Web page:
This is when I had enough. I flipped out on her. I said there is no way research in a laser lab is an appropriate substitute for orgo and that [undergrad coordinator] must have been high or looking down her shirt when she asked. I told her that if she got an inc, no one "changed it" to an F, she failed when she never bothered to make up the work and that her whole life was going to be failure if she didn't change. I told her I wasn't "giving" her anything BUT.... and it's the "but" we always regret - I'd give her one last chance to get data. I asked her when she could come. She told me when she could come. I said "that sounds early. I have to spend 1 entire day taking my experiment apart and 1/2 of the morning putting yours together anyway, so can you come at lunch instead? Then I know you won't miss the bus or feel sick in the morning, ok?" "yes, I swear, thank you" "you HAVE to come, because then it will take the rest of the day to get you something you can use and then I'll take another day and a half to put my experiment back together - and the only reason I'm sacrificing 4 days for you is because I want you to graduate because after this semester I am not losing another minute of progress or another dime of the supply budget on you, do you understand? This is your absolute last chance and if I look out the window and witness, with my own 2 eyes, space aliens abducting you on your way in, you're still fucked because it's your last chance NO MATTER WHAT!" "I will be there!"

2 days after my experiment was put back together, she shows up and says "Sorry I didn't make it the other day, my boyfriend was giving me crap about needing space and I was too upset to drive. Did you take that data for me?"

She never graduated.
My advice: Make an Offspring channel on Pandora.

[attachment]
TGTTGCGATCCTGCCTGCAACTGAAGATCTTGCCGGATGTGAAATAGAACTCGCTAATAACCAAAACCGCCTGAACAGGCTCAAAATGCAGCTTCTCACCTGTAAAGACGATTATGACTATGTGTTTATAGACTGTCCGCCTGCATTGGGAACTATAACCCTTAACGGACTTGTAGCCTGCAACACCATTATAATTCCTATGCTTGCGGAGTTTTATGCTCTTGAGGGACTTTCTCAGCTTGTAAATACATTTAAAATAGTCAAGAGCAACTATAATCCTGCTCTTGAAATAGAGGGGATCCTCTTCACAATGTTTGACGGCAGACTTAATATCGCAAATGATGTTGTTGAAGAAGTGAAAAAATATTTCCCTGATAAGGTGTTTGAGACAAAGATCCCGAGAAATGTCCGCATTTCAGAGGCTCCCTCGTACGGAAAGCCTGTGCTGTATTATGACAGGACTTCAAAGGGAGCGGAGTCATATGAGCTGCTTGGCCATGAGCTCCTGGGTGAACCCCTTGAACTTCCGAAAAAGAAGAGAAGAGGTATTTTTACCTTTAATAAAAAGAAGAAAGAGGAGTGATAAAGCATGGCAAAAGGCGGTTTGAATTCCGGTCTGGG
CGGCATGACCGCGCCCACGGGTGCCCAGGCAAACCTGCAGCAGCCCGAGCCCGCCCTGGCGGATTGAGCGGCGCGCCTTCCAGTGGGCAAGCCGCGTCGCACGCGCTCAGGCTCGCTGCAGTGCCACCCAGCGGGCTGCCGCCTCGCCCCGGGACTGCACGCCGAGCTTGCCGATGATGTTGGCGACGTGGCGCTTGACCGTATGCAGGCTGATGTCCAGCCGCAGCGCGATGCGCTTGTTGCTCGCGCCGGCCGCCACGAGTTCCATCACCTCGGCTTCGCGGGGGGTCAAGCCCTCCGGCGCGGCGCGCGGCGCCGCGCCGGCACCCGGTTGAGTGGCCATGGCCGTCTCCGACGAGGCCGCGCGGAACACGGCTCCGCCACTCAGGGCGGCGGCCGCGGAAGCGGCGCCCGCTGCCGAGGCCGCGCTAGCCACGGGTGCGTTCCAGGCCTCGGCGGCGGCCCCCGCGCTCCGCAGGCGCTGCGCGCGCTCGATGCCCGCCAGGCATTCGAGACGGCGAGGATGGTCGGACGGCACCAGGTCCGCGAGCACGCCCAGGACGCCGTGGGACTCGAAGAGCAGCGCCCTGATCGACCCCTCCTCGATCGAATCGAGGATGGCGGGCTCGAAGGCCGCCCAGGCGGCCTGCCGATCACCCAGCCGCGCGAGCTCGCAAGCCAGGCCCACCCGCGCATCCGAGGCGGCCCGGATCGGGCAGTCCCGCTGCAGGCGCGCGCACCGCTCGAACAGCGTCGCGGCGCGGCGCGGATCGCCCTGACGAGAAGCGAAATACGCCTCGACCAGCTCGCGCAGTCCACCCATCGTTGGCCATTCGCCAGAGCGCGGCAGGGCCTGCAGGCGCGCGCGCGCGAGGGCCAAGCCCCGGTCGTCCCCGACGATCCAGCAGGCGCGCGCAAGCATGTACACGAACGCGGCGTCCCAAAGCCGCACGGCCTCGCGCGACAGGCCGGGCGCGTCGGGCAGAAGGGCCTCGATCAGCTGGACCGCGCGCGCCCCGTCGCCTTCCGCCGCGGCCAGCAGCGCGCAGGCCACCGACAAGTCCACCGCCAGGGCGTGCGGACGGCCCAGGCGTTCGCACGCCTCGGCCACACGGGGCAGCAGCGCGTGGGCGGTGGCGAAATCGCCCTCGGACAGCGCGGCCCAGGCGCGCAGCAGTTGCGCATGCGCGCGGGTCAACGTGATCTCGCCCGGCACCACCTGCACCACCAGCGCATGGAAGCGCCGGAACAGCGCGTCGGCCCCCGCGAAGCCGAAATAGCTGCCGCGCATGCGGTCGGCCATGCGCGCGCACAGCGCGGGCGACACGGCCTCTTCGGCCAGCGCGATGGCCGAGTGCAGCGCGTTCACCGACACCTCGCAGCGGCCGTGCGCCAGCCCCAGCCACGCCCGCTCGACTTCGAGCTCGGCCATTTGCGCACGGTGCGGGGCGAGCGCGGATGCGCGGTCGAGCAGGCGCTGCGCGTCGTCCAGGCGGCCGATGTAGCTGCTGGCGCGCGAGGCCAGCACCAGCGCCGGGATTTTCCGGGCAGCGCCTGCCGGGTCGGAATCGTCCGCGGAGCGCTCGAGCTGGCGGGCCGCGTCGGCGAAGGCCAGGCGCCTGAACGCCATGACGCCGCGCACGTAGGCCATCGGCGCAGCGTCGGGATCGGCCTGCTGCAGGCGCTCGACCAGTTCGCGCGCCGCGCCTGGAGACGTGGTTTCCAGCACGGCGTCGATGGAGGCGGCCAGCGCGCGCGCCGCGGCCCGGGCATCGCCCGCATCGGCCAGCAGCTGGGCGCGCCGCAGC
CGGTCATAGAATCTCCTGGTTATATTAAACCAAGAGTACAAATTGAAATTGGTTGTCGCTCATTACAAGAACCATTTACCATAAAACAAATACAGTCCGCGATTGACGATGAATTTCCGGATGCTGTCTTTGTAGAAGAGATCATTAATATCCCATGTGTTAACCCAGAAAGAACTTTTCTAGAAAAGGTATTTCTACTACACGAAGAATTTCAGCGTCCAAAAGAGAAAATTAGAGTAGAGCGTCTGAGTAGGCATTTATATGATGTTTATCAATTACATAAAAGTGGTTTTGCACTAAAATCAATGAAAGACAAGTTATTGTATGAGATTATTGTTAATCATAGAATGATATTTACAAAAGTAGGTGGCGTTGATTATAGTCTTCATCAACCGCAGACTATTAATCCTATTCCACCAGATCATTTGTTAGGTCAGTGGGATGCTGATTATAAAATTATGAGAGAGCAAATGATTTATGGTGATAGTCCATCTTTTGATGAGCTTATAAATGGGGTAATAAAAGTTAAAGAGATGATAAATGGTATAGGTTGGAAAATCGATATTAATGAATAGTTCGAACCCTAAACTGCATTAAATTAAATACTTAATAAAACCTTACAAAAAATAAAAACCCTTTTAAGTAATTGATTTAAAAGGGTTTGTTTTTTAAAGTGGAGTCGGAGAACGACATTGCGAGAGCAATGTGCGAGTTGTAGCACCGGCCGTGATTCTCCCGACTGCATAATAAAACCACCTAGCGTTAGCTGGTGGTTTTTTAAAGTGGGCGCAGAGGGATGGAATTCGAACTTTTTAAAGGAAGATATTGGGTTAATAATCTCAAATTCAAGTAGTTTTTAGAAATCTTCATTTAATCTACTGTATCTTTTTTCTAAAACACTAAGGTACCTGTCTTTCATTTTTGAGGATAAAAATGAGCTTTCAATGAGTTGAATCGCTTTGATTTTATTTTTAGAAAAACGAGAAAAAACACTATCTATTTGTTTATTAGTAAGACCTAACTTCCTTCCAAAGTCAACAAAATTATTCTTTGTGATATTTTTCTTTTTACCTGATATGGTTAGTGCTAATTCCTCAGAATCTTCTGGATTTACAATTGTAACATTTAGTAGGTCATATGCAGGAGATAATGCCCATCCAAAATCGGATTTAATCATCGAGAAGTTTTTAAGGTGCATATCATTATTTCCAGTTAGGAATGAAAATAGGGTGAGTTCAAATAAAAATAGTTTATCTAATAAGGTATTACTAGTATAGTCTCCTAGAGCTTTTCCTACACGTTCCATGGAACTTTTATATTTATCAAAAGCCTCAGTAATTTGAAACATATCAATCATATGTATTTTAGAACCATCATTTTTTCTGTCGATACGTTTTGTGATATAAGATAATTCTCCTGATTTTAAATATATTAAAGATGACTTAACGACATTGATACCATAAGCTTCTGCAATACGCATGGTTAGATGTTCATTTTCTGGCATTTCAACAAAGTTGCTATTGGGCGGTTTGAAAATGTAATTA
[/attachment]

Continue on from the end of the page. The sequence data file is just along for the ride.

1. I had a student once when I was a postdoc. He was an undergraduate, second year. He convinced the soft-hearted boss to allow him to be a lab assistant, with me as a supervisor. In our first meeting in the lab, he said that I would need to move some equipment around to make some space for him to set up some experiments, and that he would need to have a corner of the lab cleared out for him to have a desk to work and write at. He said that what would work best would be for me to acquire the data, since I was good with the equipment in the lab, and then give it to him, so that he could write it up for publication. He said that he thought that this arrangement should work out to about three or four publications per semester, and what journals did I think we could be publishing in? I gave him a stack of papers to read about what we were trying to do. He said that he didn't want to read what other people had done because he wanted to approach the work with a fresh mind and that he wanted to do new things, not just a bunch of stuff just like other people had done. I told him to read the articles, and show up next time ready to work. He flaked out on the next two scheduled meetings, at times that he suggested. Then he went to the boss and complained that I was stifling him and holding him back from publishing his brilliant things. We all had a good laugh about it, and refined the boss' filters so that he wouldn't wind up talking to similar students later.